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|Edges of Light|
|Date||Saturday October 02|
|Time||12:00 PM - 5:00 PM|
|Import this event into your personal calendar.|
991 Tyler St #114
Benicia, CA 94510
The exhibition “Edges of Light”, on view at Arts Benicia from October 2nd through November 6th, features a diverse range of artists brought together to examine the existence of photography outside the usual expectations of the medium. Co-curators Mark Eanes, associate professor at California College of the Arts (CCA), and Chris Nickel, director of CCA’s photo lab, have structured an exhibition that exposes the viewer to works of art that challenge existing ideas of what a photograph is, what it looks like, and what techniques and materials are possible in its creation. The exhibition features artists Stephen Berkman, Brice Bischoff, Matthew Brandt, Natalie Cheung, John Chiara, Binh Danh, Rachel Heath, Jason Kalogiros, Chris McCaw, Eric Mertens, Christine Nguyen, Maggie Preston, and John Roloff.Added to the calendar on Sunday Sep 5th, 2010 1:51 PM
In the works on view in “Edges of Light”, there are a number of distinct approaches taken by the artists, both in the materials and processes utilized, but also in the conceptual connection to photography as a whole. The images that bear the most resemblance to traditional photography are those using antique processes. In the Daguerreotypes made by Binh Danh and Eric Mertens, viewers come face to face with modern iterations of the first-ever viable photographic process. Stephen Berkman and Rachel Heath, on the other hand, create images using a wet plate collodion process that produces a uniquely distorted and specifically nineteenth century appearance. In another approach, Chris McCaw and John Chiara both use cameras and traditional photographic materials to create images, but again, the product of their efforts are unlike any typical photograph. In both cases, the object on the wall is an actual one of a kind sheet of paper used to capture the image.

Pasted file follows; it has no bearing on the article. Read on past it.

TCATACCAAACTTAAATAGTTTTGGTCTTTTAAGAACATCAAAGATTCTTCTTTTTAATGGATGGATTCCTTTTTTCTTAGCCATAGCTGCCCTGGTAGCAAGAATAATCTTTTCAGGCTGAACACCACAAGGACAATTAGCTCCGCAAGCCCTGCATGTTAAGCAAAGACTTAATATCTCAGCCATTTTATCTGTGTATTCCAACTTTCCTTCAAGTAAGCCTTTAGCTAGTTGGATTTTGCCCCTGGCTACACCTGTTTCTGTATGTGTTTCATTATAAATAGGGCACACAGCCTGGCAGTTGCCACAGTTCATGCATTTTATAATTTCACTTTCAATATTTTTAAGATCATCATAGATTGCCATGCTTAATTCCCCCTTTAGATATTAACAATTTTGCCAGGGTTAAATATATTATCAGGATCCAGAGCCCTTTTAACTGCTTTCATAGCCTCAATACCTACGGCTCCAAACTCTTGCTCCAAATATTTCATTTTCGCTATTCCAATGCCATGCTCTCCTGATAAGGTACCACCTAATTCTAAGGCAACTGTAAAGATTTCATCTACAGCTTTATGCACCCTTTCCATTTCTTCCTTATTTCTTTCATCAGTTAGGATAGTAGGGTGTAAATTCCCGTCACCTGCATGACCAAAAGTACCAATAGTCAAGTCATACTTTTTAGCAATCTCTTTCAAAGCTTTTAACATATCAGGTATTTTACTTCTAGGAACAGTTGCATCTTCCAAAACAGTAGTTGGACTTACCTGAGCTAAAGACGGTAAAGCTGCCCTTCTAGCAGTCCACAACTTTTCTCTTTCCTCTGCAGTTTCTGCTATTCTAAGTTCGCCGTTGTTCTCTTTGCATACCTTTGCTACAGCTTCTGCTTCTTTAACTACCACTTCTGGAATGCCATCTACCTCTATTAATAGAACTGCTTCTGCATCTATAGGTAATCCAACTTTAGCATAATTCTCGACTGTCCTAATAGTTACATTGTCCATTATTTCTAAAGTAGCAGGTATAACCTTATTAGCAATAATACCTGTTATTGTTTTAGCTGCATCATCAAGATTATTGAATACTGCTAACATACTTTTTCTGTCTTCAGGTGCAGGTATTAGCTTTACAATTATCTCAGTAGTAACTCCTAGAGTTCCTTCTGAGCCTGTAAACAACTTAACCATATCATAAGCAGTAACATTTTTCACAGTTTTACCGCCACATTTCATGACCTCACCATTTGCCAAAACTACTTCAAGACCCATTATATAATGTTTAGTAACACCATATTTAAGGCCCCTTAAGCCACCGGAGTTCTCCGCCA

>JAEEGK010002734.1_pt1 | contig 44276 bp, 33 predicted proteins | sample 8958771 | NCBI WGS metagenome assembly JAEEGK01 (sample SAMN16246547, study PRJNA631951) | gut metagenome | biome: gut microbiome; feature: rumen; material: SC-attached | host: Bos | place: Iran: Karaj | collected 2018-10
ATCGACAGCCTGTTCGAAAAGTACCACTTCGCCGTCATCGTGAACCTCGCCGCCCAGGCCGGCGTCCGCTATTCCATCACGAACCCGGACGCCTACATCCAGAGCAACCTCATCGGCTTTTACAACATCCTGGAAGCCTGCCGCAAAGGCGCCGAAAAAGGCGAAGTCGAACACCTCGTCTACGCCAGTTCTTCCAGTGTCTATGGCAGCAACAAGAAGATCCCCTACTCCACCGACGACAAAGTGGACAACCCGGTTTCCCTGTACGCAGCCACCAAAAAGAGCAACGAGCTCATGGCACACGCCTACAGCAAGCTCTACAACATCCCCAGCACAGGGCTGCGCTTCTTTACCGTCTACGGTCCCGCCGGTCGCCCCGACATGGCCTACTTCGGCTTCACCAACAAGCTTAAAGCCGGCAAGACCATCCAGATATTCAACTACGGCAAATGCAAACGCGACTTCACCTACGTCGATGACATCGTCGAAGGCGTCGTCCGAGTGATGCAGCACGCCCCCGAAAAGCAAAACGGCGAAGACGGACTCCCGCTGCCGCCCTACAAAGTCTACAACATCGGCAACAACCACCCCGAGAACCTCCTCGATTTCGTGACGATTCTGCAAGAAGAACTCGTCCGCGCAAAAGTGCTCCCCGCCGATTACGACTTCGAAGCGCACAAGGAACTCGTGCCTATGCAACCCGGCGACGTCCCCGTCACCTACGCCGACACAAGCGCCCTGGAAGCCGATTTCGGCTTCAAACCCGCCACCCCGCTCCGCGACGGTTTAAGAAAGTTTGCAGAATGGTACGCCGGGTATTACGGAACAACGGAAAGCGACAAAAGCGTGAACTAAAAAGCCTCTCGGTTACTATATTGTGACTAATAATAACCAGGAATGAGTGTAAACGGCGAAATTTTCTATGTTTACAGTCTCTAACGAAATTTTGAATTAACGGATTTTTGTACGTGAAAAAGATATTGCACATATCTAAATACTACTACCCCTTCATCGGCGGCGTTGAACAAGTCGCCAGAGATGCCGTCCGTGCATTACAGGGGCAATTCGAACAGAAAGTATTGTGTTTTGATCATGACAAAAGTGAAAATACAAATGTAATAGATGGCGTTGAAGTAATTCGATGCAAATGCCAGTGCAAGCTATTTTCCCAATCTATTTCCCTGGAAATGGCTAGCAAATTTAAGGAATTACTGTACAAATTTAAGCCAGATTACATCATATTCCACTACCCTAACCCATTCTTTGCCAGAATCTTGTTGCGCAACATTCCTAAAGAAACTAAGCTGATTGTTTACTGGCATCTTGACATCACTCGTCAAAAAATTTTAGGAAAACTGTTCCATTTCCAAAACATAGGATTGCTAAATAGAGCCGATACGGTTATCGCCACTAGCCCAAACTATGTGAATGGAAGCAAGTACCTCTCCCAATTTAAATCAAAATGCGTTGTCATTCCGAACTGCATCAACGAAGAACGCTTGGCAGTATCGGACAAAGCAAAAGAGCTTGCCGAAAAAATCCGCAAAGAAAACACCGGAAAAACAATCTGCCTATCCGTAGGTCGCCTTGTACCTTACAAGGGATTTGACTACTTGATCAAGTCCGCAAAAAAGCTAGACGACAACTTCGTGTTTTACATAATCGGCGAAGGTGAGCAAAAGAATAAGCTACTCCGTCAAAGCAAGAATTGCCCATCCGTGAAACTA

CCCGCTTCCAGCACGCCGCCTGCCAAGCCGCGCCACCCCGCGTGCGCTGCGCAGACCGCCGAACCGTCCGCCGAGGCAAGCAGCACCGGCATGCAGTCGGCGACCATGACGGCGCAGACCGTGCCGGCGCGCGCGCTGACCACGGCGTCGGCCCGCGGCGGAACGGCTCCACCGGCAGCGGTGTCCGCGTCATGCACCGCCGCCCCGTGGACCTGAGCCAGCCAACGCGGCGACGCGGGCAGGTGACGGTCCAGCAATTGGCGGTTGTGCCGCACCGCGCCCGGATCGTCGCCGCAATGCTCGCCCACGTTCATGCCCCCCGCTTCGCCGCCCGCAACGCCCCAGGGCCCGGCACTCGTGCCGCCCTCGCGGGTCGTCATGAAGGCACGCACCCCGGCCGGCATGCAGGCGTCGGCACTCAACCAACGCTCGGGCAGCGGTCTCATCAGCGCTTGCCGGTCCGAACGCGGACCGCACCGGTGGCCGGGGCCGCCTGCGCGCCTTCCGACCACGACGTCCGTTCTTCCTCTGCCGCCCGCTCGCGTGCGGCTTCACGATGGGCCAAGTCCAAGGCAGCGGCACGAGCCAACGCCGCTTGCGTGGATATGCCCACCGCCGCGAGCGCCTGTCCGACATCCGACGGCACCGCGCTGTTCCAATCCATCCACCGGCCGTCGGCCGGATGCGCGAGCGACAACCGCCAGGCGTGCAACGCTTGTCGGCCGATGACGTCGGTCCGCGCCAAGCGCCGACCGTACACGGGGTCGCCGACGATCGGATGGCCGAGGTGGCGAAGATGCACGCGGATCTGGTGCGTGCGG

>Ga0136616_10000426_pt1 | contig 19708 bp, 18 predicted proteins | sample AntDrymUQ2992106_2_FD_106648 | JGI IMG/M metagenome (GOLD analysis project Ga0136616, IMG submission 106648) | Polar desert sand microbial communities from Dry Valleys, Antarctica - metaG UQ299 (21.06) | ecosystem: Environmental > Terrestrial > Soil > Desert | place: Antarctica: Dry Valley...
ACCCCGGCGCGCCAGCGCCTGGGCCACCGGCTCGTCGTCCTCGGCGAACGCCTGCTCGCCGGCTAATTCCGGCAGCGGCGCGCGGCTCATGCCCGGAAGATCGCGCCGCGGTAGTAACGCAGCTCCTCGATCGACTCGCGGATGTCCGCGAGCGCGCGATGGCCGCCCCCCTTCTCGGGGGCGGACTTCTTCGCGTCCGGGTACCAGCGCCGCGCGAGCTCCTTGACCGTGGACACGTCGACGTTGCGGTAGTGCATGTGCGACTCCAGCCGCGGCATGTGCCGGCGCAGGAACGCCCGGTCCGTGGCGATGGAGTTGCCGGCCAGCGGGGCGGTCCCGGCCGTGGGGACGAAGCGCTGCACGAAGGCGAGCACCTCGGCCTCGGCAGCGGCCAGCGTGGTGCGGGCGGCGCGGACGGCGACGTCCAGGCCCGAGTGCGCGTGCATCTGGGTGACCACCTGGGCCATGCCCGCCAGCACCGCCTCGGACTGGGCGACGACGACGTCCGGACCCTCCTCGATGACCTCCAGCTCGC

The nature of the process itself is what distinguishes this exhibition of photography. Although the work at Arts Benicia represents a broad range of expression stylistically and conceptually, this group of artist is united by the significance of process, and in most cases, chance and mystery, these images are not the products of a quick snap of the shutter. In fact, many of the images are made without a camera. Instead, the photographs are carefully crafted, and in certain cases, take hours to create and develop. “Edges of Light” is the culmination of the risks these have artists have taken and the boundaries they have broken.